Solicitor pushes for accountability in ‘Baby Boy Horry’ case

Published: Sep. 21, 2022 at 6:25 PM EDT
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HORRY COUNTY, S.C. (WMBF) - Fifteenth Circuit Solicitor Jimmy Richardson is calling for accountability in the case of an infant who was found dead in Horry County over a decade ago.

Last week, Jennifer Sahr pleaded guilty to voluntary manslaughter in the 2008 death of the child, known by many as “Baby Boy Horry.” Her plea deal is structured so that she could face a sentence ranging anywhere from two to 30 years in prison.

MORE COVERAGE | Mother of ‘Baby Boy Horry’ pleads guilty in newborn’s death

Sahr could have faced a maximum life sentence had she been convicted on her original charge of homicide by child abuse. She was scheduled to go to trial in October before entering her plea.

Richardson says while his team will continue to push for jail time, it’s up to the judge once the pre-sentencing investigation is complete.

“I think we all thought at the end of the plea agreement [that] we’d have a sentencing,” he told WMBF News on Wednesday.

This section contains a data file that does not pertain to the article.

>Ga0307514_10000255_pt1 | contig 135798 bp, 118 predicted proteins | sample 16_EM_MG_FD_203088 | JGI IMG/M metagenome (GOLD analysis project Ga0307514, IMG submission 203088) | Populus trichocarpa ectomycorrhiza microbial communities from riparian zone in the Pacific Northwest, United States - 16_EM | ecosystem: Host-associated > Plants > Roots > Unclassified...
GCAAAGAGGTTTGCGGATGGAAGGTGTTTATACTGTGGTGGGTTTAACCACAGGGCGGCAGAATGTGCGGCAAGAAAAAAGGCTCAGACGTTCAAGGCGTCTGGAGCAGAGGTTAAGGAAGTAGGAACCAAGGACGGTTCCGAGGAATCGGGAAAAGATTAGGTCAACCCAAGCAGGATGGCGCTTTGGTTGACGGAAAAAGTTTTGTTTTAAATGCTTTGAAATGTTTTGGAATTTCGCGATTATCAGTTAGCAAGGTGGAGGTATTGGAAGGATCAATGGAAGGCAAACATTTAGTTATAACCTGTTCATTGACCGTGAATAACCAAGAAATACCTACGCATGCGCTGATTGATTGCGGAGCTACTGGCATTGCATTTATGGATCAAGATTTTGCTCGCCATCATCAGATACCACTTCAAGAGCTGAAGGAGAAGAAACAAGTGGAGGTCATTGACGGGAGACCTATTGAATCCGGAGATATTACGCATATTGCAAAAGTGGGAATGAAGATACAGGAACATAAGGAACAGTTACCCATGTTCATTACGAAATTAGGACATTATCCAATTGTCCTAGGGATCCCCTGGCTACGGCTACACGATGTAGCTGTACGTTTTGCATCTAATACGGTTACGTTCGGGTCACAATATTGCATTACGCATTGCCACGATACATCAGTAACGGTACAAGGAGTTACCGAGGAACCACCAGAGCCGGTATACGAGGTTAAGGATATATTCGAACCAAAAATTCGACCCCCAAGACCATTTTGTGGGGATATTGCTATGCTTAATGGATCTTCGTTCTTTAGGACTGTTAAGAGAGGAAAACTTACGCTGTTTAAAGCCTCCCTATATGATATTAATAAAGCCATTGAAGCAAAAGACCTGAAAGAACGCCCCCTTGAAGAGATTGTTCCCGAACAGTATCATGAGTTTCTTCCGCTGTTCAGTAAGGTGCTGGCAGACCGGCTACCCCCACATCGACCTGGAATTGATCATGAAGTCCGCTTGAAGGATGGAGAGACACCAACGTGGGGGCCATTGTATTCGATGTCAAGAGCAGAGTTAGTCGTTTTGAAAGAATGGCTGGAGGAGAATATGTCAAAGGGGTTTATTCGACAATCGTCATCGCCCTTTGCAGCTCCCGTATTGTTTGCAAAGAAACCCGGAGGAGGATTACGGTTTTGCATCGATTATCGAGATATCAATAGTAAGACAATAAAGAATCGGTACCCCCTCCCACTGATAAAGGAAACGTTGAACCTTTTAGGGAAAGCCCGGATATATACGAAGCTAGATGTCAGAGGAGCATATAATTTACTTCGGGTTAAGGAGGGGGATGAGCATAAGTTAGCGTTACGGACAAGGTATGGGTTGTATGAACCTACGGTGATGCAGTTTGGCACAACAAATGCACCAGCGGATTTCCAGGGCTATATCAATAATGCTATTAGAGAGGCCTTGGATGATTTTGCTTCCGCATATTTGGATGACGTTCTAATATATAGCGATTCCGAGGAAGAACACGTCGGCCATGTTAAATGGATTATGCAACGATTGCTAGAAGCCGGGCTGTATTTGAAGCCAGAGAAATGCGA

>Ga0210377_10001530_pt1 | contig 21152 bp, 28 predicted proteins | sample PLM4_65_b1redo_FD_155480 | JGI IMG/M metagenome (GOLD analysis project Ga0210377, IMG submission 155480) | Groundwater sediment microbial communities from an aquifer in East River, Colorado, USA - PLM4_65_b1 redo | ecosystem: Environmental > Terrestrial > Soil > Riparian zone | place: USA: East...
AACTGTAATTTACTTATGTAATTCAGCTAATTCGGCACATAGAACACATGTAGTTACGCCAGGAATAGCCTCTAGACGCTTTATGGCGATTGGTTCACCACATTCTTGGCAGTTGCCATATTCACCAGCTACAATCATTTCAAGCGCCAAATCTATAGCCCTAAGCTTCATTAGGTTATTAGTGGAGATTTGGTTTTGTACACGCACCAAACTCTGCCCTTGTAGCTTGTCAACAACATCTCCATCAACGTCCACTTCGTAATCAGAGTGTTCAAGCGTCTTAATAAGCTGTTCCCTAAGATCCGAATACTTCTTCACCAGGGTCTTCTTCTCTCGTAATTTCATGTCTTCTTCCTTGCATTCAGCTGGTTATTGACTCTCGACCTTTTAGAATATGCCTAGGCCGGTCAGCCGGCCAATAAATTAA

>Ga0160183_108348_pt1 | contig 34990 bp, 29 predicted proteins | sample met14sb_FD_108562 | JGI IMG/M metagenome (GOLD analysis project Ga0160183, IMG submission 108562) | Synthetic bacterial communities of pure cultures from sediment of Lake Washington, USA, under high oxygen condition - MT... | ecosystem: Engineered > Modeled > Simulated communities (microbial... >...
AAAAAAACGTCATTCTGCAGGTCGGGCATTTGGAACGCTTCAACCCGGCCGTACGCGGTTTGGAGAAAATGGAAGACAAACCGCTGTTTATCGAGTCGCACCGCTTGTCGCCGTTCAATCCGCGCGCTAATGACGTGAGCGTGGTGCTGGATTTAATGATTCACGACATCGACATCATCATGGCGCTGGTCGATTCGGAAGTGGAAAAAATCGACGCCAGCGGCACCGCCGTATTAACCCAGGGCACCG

The investigation is conducted by an independent third party known as Probation, Parole and Pardon (PPP) to help the judge with sentencing by looking into Sahr’s past.

However, it’s ultimately up to him on where Sahr will spend the next several years.

“I’m anxious we just have to hope that justice is tempered with mercy,” said Morgan Martin, Sahr’s defense attorney.

One of the biggest disagreements between the prosecution and defense was whether or not the child was ever alive after Sahr gave birth in 2008. The child was found by utility workers in a shopping bag off Highway 544 and Meadowbrook Drive. Investigators believe he was less than two days old.

Richardson says the scientific evidence they’ve collected showing the baby was alive at some point could not be presented to the judge if it was false information.

“The state is required to tell the truth each and every time and not go forward with things we cannot prove,” he said.

While the defense believes Sahr deserves no time in prison, Richardson believes her actions towards the child deserve some sort of time spent behind bars.

“There’s a lot of different viewpoints to look at this from but we believe she should serve prison time,” he said.

This investigation is expected to take anywhere between 45 and 60 days, which pushes a possible sentencing date to the end of the year or in early 2023.

Stay with WMBF News for updates.